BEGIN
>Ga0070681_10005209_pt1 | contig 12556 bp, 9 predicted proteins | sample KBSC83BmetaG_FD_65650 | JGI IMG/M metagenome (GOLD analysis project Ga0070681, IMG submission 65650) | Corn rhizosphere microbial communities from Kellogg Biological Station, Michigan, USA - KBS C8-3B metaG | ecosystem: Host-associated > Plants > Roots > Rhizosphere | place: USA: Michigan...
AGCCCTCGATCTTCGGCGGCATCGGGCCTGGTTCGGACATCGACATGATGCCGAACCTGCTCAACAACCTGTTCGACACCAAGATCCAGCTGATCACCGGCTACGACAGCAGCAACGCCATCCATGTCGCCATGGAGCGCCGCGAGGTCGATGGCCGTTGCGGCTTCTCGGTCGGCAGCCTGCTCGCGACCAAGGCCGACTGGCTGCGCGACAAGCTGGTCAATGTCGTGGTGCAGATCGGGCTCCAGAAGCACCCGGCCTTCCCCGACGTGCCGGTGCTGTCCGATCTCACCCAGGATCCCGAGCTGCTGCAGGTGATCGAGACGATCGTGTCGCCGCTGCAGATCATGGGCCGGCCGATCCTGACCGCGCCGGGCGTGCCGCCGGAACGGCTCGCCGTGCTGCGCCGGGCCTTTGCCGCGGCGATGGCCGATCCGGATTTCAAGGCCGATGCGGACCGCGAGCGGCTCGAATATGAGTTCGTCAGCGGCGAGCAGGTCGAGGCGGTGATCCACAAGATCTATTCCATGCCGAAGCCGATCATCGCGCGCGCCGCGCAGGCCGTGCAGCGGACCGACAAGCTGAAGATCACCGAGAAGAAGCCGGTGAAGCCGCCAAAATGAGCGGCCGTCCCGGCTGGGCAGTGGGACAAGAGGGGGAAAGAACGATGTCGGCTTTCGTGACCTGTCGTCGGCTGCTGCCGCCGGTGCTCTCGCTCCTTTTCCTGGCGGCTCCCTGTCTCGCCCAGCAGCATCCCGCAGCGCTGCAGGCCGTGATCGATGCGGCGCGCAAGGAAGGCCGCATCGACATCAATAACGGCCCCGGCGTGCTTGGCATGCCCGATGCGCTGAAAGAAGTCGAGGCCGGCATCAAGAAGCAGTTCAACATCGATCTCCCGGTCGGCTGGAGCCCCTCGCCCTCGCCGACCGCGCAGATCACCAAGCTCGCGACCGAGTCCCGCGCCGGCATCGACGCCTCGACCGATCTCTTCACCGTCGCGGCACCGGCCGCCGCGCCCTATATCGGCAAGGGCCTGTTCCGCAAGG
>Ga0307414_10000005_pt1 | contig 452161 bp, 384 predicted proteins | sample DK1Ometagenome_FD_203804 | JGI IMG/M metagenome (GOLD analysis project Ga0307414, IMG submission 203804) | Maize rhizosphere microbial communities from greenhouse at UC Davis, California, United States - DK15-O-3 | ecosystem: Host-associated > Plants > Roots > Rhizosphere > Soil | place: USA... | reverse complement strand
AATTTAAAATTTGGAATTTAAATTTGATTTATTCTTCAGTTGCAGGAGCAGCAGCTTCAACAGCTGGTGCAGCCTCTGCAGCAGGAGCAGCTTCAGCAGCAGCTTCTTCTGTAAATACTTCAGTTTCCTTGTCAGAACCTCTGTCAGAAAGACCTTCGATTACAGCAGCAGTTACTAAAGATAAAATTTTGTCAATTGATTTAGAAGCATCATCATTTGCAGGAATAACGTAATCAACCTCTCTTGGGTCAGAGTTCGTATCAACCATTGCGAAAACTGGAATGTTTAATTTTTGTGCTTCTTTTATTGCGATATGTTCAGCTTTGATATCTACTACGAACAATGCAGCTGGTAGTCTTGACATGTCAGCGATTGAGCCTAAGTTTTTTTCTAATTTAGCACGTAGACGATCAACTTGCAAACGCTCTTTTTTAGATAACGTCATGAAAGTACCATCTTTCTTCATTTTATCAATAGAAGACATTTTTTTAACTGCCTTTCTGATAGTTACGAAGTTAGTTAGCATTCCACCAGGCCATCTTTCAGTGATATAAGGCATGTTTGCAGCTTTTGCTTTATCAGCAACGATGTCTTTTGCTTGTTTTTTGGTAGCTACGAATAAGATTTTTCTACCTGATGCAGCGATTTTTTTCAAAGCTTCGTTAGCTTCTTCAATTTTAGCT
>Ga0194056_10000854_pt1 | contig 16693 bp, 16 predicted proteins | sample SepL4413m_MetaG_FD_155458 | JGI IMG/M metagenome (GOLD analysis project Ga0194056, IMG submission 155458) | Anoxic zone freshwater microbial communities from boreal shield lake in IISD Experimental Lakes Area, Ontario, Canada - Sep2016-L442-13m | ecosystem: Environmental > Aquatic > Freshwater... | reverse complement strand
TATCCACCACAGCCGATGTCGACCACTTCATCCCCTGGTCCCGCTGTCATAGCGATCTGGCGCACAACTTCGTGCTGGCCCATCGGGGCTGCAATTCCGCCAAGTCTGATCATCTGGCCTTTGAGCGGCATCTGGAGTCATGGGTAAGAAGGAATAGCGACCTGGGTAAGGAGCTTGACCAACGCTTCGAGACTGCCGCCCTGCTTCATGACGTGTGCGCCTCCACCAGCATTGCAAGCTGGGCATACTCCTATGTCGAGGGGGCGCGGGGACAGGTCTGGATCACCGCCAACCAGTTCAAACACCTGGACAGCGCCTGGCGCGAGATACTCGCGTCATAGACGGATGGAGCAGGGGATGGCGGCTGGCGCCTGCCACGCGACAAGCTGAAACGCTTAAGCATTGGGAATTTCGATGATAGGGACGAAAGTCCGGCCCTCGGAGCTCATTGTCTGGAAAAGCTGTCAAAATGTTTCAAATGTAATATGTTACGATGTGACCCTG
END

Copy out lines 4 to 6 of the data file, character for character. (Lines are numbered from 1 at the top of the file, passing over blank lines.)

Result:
AATTTAAAATTTGGAATTTAAATTTGATTTATTCTTCAGTTGCAGGAGCAGCAGCTTCAACAGCTGGTGCAGCCTCTGCAGCAGGAGCAGCTTCAGCAGCAGCTTCTTCTGTAAATACTTCAGTTTCCTTGTCAGAACCTCTGTCAGAAAGACCTTCGATTACAGCAGCAGTTACTAAAGATAAAATTTTGTCAATTGATTTAGAAGCATCATCATTTGCAGGAATAACGTAATCAACCTCTCTTGGGTCAGAGTTCGTATCAACCATTGCGAAAACTGGAATGTTTAATTTTTGTGCTTCTTTTATTGCGATATGTTCAGCTTTGATATCTACTACGAACAATGCAGCTGGTAGTCTTGACATGTCAGCGATTGAGCCTAAGTTTTTTTCTAATTTAGCACGTAGACGATCAACTTGCAAACGCTCTTTTTTAGATAACGTCATGAAAGTACCATCTTTCTTCATTTTATCAATAGAAGACATTTTTTTAACTGCCTTTCTGATAGTTACGAAGTTAGTTAGCATTCCACCAGGCCATCTTTCAGTGATATAAGGCATGTTTGCAGCTTTTGCTTTATCAGCAACGATGTCTTTTGCTTGTTTTTTGGTAGCTACGAATAAGATTTTTCTACCTGATGCAGCGATTTTTTTCAAAGCTTCGTTAGCTTCTTCAATTTTAGCT
>Ga0194056_10000854_pt1 | contig 16693 bp, 16 predicted proteins | sample SepL4413m_MetaG_FD_155458 | JGI IMG/M metagenome (GOLD analysis project Ga0194056, IMG submission 155458) | Anoxic zone freshwater microbial communities from boreal shield lake in IISD Experimental Lakes Area, Ontario, Canada - Sep2016-L442-13m | ecosystem: Environmental > Aquatic > Freshwater... | reverse complement strand
TATCCACCACAGCCGATGTCGACCACTTCATCCCCTGGTCCCGCTGTCATAGCGATCTGGCGCACAACTTCGTGCTGGCCCATCGGGGCTGCAATTCCGCCAAGTCTGATCATCTGGCCTTTGAGCGGCATCTGGAGTCATGGGTAAGAAGGAATAGCGACCTGGGTAAGGAGCTTGACCAACGCTTCGAGACTGCCGCCCTGCTTCATGACGTGTGCGCCTCCACCAGCATTGCAAGCTGGGCATACTCCTATGTCGAGGGGGCGCGGGGACAGGTCTGGATCACCGCCAACCAGTTCAAACACCTGGACAGCGCCTGGCGCGAGATACTCGCGTCATAGACGGATGGAGCAGGGGATGGCGGCTGGCGCCTGCCACGCGACAAGCTGAAACGCTTAAGCATTGGGAATTTCGATGATAGGGACGAAAGTCCGGCCCTCGGAGCTCATTGTCTGGAAAAGCTGTCAAAATGTTTCAAATGTAATATGTTACGATGTGACCCTG